Hmmm....... I bet between the three of us we can figure it out :-)


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Introducing Propcalc 4.0

Use Propcalc to easily match your hull with your engine, transmission, and propeller
Put the known data in the top fields, then hit the Update button to get the answers.
Results, of course, should be verified by a Naval Architect or qualified surveyor.
Data is provided for three bladed propellers of average type
For two or four bladed props, use the modifiers shown below.

Fill out the fields as follows:

Vessel LWL (ft) = Waterline length
Vessel Disp (lbs) = Vessel displacement
(max) HP = Rated Engine Max HP
Engine RPM max = Engine RPM at Max HP
Engine RPM cruise = Desired or estimated cruise rpm
(Cruise or Max) Kts = Speed to work the calculations for
Slip = Propeller efficience. 45% is average for a displacement cruiser.
Gear ratio = 1: Gear ratio of transmission
SL Ratio Adj. = This value will be added (or subtracted, if a negative value) to the calculated S/L ratio.

Key information:

If the "hp required" is greater than the "cruse HP", you have your cruise RPM set too low for your engine parameters.
If the "hp required" is significantly less than the "cruse HP", you have your cruise RPM set too high for your engine parameters.
If the "hp required" is greater than the "Max HP", then your target speed is too high for your engine/hull parameters.
The S/L ratio is calculated automaticaly based on your input. It can be adjusted if necessary, but normally it should be left alone.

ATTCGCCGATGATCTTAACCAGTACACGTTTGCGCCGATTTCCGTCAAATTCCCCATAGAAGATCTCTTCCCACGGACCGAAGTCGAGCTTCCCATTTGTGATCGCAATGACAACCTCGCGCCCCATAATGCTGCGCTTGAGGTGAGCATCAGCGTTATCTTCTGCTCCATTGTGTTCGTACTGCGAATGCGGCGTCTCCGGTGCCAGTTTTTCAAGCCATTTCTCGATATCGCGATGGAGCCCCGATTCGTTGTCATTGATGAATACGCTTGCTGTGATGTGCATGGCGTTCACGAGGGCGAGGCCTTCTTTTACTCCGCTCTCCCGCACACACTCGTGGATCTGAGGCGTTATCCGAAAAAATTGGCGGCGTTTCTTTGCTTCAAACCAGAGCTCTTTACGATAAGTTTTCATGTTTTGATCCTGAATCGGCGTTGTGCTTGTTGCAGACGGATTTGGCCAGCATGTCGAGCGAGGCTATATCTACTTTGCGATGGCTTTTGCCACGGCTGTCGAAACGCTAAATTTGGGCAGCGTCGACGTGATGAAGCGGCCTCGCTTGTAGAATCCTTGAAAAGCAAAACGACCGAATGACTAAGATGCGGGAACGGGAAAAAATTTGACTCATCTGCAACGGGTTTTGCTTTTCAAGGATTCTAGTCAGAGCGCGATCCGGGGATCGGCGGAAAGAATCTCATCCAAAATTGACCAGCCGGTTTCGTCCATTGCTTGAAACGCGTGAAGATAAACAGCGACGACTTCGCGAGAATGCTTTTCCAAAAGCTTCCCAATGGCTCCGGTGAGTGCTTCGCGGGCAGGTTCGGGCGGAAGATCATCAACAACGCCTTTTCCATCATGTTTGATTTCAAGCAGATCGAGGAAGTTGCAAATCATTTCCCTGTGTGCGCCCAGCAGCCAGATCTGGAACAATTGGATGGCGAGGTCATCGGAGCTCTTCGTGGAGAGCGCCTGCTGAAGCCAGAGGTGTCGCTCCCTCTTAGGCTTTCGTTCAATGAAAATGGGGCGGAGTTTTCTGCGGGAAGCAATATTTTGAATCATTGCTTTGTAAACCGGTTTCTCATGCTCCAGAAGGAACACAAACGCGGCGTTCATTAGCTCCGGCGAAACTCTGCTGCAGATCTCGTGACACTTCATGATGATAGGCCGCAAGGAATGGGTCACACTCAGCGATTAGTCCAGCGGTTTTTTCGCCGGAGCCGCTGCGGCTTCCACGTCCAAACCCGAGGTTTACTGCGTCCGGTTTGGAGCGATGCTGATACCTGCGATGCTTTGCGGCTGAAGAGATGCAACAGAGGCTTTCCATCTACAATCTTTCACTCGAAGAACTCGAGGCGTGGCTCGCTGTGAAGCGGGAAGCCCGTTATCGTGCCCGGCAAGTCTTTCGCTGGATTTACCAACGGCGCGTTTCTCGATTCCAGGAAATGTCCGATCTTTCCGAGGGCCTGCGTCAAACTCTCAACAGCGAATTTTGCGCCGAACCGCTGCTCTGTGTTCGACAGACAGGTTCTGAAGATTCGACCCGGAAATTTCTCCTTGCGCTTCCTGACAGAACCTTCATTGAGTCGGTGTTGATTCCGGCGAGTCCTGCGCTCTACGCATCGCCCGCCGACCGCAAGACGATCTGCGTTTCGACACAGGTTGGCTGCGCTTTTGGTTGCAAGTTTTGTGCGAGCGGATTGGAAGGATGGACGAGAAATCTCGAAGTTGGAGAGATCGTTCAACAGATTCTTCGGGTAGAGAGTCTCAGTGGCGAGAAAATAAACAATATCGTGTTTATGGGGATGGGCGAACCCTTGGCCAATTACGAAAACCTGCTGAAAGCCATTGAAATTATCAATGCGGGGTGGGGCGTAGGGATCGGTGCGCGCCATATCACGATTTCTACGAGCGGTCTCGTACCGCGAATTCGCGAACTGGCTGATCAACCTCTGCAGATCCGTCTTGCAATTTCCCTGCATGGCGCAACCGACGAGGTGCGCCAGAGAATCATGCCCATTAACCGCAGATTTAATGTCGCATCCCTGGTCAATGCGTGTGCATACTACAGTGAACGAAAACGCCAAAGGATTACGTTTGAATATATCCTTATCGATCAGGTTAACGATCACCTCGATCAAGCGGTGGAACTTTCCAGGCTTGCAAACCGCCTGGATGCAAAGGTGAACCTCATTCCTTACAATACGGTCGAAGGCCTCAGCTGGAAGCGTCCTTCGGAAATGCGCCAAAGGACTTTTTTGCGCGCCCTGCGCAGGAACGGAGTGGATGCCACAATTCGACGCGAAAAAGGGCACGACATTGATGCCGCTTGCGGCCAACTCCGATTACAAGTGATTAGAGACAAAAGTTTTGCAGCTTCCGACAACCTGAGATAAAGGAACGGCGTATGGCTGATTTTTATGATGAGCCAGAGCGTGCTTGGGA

If the calculated S/L ratio exceeds S/L MAX, then the results are likely to be non-predictive. Try a lower speed requirement.
SL Ratios of 1.1 - 1.4 are typical of displacement hulls. Semiplaning or planing hulls can go higher.

Typical propeller slip values:

Sailing auxiliary, barges, etc less than 9 Kts............45%
Heavy powerboats, workboats 9 - 15 Kts....................26%
Powerboats, Lightweight Cruisers 15 - 30 Kts..............24%
High speed planing boats 30 - 45 Kts......................20%
V bottom race boats 45 - 90 Kts...........................10%


Note:

it is possible to get irrational answers by irrational input , I.E specifying excessive speed for hull type and length
Any attempt to exceed hull speed (1.34 times the square root of the waterline length in feet) with a displacement hull are likely
to fail unless the hull is extremely fine (multihull) or otherwise exceptional. In such cases, an S/L adjustment would be in order.

2 and 4 bladed props:


For two bladed propellers, multiply the diameter by 1.05, and the pitch by 1.01
For four bladed propellers, multiply the diameter by .94, and the pitch by .98


PROPCALC
  Inputs:
Vessel LWL (ft) =
Vessel Disp (lbs) =
  (max) HP =
  Engine RPM max =
  Engine RPM cruise =
  (Cruise or Max) Kts =
  Slip =
  Gear ratio = 1:
  SL Ratio Adj. =
   
    Solutions:
  Prop rpm max =
  Prop rpm cruise =
  Pitch =
  Diameter =
  Static Thrust =
  Cruise HP =
  Cruise HP% =
  SL Ratio =
  DL Ratio =
  SL Max =
  HP Required =